By Dave Taylor
Forty-four years after the community of Dukes came together to build a 1,500 square foot fire station and fill it with used equipment, the community could again be getting a new station, this time paid for mostly with a government grant.
The Dukes Volunteer Fire Department is waiting to hear whether or not it will be awarded a $750,000 Community Development Block Grant to be put toward the approximately $940,000 project, but Kyle Veach, Hancock County’s emergency manager and a member of the department, said the application process should be just a formality.
“Any of the loans of the past that have gone in with design completion and architectural design completed and groundwork done and seismic studies done, geotech done go in as what they call a Level 1 candidate,” he said. “And all Level 1s get approved.”
It’s not a rule that they get approved, he said, but it’s how it’s always gone.
The new fire station will be built at 4205 Happy Hollow Road, just down the road from the current one located at 5130 Happy Hollow Road.
Both will be on land donated to the county by the Phelps family, who donated two acres for this newest station.
“This location puts us on a straight stretch to where we don’t have to worry about issues of pulling out in front of traffic or having to back in in front of traffic,” Veach said.
The new building will be 5,900 square feet, much larger than the old building’s 1,500 square feet, which will come just in time.
“Once you build a fire station it stays the same size but trucks and equipment continue to get bigger and bigger,” he said. “The fire trucks now are a lot bigger than the trucks were in the 70s.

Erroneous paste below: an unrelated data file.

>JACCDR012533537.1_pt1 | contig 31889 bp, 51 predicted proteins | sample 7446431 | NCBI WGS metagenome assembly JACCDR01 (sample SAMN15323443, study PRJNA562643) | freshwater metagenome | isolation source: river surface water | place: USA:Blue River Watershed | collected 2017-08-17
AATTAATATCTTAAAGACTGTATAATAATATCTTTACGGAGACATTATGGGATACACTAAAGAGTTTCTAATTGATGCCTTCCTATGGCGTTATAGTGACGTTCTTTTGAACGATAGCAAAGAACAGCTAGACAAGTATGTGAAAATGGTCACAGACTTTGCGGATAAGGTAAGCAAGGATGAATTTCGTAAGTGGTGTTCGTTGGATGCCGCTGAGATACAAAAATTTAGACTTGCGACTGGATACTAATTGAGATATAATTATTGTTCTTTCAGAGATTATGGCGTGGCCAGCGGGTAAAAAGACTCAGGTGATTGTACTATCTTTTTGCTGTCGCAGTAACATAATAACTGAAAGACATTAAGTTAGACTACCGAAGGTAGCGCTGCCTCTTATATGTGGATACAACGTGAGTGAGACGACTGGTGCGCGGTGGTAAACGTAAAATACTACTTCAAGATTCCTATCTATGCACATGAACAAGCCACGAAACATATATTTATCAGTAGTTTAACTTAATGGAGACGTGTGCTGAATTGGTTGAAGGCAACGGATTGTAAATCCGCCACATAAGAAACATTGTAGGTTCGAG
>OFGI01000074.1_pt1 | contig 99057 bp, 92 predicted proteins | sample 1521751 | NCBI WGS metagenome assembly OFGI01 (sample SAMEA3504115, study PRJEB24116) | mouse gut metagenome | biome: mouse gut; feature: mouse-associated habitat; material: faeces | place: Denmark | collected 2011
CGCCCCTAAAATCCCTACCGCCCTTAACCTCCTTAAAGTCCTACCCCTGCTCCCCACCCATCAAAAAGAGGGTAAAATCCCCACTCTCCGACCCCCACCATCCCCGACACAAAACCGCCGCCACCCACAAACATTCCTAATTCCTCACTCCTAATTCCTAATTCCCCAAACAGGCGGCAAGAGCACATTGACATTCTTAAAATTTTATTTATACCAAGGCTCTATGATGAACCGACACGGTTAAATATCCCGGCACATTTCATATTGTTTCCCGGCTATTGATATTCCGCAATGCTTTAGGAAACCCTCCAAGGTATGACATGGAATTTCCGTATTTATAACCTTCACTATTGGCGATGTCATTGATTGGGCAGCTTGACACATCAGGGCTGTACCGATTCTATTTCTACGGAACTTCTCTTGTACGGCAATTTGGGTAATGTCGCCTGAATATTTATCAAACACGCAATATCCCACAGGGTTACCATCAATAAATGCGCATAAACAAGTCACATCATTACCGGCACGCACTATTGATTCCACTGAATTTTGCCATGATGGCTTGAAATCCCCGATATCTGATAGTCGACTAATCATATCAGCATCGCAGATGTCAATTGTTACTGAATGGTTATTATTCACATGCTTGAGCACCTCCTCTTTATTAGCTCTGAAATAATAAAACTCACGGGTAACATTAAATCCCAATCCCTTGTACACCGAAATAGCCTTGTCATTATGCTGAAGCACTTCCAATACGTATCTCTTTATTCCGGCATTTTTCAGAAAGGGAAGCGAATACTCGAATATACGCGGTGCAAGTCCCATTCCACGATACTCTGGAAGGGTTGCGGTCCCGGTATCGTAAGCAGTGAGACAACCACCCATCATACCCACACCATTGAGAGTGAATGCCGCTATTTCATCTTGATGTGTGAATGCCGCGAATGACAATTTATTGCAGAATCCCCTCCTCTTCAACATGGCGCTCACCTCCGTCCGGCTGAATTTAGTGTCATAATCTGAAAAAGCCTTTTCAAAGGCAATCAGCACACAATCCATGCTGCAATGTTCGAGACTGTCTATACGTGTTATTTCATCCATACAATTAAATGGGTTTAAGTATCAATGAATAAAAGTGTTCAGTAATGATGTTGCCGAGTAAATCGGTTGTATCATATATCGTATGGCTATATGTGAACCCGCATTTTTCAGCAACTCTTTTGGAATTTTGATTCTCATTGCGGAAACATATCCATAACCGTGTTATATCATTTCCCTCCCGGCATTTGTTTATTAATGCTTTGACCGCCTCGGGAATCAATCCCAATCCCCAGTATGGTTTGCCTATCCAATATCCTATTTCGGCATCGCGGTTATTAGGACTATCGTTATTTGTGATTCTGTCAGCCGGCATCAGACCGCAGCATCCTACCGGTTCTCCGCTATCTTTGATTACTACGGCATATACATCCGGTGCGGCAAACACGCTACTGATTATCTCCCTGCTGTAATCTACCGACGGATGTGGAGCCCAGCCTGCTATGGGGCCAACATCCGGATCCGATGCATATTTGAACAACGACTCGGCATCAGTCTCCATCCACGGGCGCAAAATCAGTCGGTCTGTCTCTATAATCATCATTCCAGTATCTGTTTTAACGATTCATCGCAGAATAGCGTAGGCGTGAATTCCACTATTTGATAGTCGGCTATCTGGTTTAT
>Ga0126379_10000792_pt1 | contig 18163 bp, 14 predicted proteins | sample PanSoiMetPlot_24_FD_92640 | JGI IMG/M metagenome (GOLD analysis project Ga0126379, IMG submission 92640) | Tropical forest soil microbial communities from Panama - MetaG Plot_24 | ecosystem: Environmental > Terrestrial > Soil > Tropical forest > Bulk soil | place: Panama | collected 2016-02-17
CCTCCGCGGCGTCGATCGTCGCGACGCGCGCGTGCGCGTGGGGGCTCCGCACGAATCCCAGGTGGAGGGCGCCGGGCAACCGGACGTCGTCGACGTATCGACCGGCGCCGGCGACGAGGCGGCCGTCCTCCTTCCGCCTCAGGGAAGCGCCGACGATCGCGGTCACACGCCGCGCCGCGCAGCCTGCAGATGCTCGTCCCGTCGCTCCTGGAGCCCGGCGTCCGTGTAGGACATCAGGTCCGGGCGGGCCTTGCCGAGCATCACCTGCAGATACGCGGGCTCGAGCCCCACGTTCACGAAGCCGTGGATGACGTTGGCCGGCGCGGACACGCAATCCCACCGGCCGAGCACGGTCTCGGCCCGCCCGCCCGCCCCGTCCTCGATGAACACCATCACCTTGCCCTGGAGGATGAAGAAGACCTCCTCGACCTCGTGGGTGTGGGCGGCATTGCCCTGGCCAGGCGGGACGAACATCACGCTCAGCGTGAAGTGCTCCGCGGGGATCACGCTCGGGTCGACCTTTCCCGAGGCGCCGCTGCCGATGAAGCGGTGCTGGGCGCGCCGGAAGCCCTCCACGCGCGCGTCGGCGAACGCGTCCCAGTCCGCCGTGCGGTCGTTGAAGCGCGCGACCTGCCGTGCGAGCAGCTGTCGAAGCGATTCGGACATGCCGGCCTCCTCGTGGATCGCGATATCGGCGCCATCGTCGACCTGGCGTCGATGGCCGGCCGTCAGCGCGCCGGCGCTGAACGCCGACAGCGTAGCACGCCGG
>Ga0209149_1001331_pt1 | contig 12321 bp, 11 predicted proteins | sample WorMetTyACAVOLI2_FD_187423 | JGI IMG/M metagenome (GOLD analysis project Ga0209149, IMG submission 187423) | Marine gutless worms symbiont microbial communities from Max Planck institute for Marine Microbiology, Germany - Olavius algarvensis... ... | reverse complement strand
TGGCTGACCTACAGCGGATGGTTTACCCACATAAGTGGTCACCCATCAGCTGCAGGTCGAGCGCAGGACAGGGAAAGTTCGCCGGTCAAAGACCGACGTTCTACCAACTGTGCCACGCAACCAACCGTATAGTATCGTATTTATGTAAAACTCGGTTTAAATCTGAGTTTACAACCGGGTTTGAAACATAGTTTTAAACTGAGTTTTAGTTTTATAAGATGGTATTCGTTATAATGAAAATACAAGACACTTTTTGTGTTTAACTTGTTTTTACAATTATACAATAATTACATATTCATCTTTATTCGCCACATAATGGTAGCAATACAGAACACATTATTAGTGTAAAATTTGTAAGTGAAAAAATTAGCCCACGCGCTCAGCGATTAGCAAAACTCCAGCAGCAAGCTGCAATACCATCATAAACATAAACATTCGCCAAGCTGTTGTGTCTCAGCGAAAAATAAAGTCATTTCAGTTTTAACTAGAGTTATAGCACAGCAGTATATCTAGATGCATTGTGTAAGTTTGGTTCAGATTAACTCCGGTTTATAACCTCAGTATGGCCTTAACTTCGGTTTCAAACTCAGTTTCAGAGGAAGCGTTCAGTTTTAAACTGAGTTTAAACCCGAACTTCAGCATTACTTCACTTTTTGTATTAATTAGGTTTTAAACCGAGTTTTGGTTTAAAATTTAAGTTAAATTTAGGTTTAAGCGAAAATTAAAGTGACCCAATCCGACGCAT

“So now when we back a truck in, the ladders on the side touch the back wall and there’s not even enough room to walk in front of the truck between the truck and the garage door,” he said.
The new station will also be appealing to look at, with a simple, modern metal exterior.
“It’s going to be a utilitarian design, kind of a very purpose built station,” he said. “It’s going to be a pre-fab iron building with metal façade.”
There will be a training area, an office, a kitchen area, and a public storm shelter, which is now required by law in all new emergency services structures.
“The bathrooms of the building have 12-foot solid concrete walls, floors and roof, as well as their own separate ventilation system and escape hatches out the back,” he said. “Things like that is the reason the cost of the building is so much is because of the requirements from the federal government for this loan.”
Unlike the old station, this one will be future proof, built to potentially grow over time.
“The new station will be three bays just like the old station,” he said, “but this new station will allow us room to add on eventually, to either add on another bay or to actually make the three bays that we have drive-thru bays by putting bay doors on the back.”
As for the old station, it’ll be handed back over to the original land donors.
“The old station returns to the Phelps family to do with as they please,” he said.
A decision on the awarding of the grant isn’t expected until the end of the year.